The cost for replacing the Riverside Bridge will be between $2 and 3 million, regardless of who will build it and where it will be built. Building it on alignments would cut into ownership land on the southeast end of the bridge and land purchased by FEMA (Federal Emergancy Management Agency) at the site of the former Riverside Restaurant. Yet as the bridge is eligible for the National Register of Historic Places, demolition is not an option either. Yet the county and the organization vying to save the Riverside Bridge have their backs to the wall due to funding issues combined with legal issues, including liability. To repair the bridge and reopen it to traffic would not be feasible, according to the Missouri Department of Transportation, as the substructure has been worn out beyond repair. Furthermore, the county would have to pay back up to $100,000 to the federal government’s Bridge Replacement Offset Fund, the money that was spent on Matthews and Associate to date. Should the next contractor be hired to take over, the risk is great that a bridge would have to be built at or right next to the site, as there would be some legal wrangling with FEMA with regards to building on their property, while at the same time, there would have to be some approval from nearby property owners to build a bridge on their property. Talks of moving the truss bridge onto a neutral site were also considered, but questions remain of where to relocate the bridge and there were some reservations about this plan. To tear it down would not be feasible for the Section 106 Process (assessing the environmental and cultural impact of altering or replacing a historic place) would have to be carried out before funding on the state and federal levels could be approved. And even then, support for saving the Riverside Bridge has increased since the Historic Bridge Conference in August 2011 as thousands have donated their time and (financial) resources to this project and would like to finally see results- meaning the return of the Riverside Bridge to cycle and pedestrian traffic and incorporating it into the local bike trails that are being built in and around Ozark.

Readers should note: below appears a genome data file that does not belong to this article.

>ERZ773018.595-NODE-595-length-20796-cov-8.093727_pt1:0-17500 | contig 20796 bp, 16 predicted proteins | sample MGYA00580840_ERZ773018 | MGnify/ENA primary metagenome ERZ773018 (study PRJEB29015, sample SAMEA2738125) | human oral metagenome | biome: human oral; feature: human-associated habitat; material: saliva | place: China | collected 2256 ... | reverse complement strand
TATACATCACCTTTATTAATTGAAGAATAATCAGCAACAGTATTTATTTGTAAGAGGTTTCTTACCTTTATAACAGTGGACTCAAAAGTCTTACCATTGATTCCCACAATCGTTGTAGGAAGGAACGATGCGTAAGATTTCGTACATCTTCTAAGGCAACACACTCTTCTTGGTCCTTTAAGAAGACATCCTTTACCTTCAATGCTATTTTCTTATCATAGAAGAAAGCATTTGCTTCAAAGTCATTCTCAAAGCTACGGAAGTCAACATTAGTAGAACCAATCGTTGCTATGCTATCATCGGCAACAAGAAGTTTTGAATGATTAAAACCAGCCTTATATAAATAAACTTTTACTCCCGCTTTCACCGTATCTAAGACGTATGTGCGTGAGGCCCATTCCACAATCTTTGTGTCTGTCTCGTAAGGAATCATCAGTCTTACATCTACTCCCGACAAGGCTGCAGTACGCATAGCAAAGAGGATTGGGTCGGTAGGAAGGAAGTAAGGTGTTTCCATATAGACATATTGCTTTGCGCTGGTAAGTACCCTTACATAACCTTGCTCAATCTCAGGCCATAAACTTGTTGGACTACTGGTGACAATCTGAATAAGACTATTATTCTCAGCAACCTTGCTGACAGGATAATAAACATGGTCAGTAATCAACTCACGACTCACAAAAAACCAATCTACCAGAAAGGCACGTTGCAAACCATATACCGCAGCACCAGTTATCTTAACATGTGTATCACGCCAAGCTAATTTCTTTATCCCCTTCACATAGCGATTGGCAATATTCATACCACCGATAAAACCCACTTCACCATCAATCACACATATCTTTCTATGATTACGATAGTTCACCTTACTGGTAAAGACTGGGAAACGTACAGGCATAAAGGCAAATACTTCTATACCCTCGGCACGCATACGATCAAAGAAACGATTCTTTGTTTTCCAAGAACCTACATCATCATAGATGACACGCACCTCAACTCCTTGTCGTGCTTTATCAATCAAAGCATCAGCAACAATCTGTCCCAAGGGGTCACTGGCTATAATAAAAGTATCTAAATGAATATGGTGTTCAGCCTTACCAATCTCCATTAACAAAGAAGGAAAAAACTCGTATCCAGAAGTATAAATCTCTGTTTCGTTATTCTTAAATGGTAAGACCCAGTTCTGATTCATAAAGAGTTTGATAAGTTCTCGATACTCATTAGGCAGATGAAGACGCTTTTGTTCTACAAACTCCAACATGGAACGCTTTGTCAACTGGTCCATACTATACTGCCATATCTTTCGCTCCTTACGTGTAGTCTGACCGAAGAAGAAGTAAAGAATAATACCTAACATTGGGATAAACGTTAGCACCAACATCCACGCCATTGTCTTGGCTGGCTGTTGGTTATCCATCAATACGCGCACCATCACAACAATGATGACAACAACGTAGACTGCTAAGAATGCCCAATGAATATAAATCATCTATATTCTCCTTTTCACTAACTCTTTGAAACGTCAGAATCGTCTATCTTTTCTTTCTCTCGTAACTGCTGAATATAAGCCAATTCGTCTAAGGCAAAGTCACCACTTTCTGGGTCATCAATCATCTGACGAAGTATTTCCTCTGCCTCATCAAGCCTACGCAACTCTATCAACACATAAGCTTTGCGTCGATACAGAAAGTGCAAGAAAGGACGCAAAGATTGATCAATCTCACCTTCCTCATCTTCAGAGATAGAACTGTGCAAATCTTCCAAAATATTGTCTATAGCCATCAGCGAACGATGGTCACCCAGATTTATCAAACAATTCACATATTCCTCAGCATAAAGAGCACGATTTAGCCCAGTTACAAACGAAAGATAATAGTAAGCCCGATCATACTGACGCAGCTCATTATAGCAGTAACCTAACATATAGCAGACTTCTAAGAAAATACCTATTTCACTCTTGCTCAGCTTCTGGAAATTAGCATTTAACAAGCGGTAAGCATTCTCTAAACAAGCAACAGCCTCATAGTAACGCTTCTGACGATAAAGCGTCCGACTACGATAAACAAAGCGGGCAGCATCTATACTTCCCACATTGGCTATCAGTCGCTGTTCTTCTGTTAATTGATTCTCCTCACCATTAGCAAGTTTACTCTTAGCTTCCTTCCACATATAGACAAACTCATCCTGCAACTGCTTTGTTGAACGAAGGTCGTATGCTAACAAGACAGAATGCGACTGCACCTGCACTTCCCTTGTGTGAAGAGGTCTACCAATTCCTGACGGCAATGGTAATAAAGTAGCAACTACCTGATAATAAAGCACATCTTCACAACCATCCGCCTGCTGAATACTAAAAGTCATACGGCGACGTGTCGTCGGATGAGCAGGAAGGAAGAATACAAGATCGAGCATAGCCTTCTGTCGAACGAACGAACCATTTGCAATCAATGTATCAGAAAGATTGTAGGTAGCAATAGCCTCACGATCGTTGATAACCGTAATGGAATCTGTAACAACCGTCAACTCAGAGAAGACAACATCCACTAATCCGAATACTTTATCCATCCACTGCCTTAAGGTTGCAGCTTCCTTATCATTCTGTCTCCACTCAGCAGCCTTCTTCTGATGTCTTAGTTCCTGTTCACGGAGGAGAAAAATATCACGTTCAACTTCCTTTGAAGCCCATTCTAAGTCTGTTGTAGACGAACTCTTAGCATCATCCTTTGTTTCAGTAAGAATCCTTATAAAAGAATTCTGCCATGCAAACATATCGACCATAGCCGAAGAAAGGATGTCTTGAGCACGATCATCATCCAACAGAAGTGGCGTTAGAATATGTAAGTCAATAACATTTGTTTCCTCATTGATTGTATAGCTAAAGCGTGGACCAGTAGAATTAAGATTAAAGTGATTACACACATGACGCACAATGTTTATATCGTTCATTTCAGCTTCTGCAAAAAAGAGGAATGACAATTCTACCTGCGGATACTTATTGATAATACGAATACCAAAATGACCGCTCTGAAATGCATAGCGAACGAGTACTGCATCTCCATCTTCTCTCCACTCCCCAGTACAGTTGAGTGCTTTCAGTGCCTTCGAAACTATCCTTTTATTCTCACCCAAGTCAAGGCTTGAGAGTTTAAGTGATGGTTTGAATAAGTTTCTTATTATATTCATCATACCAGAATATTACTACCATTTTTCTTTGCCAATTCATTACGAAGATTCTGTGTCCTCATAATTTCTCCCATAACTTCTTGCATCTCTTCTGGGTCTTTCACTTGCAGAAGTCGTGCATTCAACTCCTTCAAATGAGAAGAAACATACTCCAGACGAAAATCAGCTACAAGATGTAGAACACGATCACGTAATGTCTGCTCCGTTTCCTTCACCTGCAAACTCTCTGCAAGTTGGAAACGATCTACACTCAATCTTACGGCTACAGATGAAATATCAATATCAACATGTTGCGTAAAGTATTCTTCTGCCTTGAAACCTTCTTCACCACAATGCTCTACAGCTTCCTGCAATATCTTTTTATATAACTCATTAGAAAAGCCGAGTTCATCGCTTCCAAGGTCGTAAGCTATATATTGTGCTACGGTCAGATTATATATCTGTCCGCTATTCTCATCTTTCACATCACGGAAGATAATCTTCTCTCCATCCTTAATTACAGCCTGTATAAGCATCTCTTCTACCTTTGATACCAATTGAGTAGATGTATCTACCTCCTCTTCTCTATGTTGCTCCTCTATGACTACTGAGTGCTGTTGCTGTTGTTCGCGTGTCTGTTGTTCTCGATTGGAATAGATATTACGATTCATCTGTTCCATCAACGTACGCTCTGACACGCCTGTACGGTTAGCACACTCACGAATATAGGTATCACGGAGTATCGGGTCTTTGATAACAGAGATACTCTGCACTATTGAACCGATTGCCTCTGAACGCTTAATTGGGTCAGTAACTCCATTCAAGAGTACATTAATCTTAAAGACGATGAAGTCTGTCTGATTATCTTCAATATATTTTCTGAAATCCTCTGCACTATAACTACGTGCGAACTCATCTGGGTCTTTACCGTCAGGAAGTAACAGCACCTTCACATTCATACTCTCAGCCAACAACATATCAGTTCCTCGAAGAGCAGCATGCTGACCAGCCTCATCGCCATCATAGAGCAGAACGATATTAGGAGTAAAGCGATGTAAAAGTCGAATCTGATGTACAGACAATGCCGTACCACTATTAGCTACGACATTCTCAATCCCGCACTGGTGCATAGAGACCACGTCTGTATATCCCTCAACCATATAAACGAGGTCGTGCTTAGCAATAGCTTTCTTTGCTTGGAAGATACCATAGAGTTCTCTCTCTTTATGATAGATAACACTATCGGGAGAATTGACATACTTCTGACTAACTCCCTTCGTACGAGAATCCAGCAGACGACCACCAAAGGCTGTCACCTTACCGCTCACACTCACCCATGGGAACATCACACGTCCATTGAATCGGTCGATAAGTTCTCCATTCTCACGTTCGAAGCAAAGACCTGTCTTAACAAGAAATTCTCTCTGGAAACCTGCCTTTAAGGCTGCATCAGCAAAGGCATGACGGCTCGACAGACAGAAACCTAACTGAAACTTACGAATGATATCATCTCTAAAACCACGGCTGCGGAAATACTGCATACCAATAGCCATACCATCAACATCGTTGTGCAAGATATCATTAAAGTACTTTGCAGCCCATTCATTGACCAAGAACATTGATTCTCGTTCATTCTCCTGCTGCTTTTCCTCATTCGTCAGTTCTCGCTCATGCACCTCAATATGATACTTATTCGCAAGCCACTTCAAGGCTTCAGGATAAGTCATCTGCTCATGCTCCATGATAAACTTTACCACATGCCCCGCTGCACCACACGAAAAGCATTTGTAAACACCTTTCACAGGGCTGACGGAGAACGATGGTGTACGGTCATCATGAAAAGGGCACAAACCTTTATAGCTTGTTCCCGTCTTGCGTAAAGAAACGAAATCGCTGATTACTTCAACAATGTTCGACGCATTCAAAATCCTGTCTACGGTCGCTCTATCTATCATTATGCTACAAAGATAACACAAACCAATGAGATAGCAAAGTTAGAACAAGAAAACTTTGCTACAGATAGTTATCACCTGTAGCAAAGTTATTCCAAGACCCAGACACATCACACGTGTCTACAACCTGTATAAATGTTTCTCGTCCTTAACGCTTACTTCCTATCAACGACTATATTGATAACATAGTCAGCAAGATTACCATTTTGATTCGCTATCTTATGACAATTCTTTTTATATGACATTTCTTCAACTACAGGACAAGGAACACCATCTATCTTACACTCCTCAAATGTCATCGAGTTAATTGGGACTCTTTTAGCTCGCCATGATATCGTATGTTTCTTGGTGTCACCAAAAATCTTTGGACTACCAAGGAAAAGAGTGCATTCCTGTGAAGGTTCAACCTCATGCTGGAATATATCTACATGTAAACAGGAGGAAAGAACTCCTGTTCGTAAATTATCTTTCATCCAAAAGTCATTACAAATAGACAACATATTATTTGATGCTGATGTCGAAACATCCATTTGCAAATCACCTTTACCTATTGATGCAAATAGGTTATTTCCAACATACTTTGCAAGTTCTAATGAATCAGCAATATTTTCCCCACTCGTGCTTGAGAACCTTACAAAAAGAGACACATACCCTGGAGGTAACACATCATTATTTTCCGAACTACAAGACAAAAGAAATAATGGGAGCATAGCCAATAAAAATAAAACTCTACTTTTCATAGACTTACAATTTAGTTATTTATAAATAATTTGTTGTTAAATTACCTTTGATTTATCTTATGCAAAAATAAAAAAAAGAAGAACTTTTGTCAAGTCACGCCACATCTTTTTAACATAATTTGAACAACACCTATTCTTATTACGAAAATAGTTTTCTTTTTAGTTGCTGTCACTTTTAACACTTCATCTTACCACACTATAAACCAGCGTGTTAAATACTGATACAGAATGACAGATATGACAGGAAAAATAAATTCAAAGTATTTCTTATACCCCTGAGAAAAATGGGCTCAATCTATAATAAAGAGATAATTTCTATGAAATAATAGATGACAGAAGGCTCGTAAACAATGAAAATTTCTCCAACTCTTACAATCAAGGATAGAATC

What has made the situation more frustrating is the lack of transparency between the county and the public on this issue. As of right now, there have not been any public meetings on the project and its progress, and tensions grew to a boil at the last meeting on March 15th when county commissioner Lou Lapaglia announced the plan to terminate the contract with Matthews and Associate and not return the money spent to the federal government. Many people believed that much of the action between the county, the state and the contractor were behind closed doors with little or no public input. The people believe that the only legal and moral way to solving this problem is to return the money and find ways to fixing the bridge so it can be used again. There is hope that with the increase in support for the bridge combined with the results of the meeting on the 15th, that there will be more transparency and public involvement in the future, especially once a new contractor has been announced.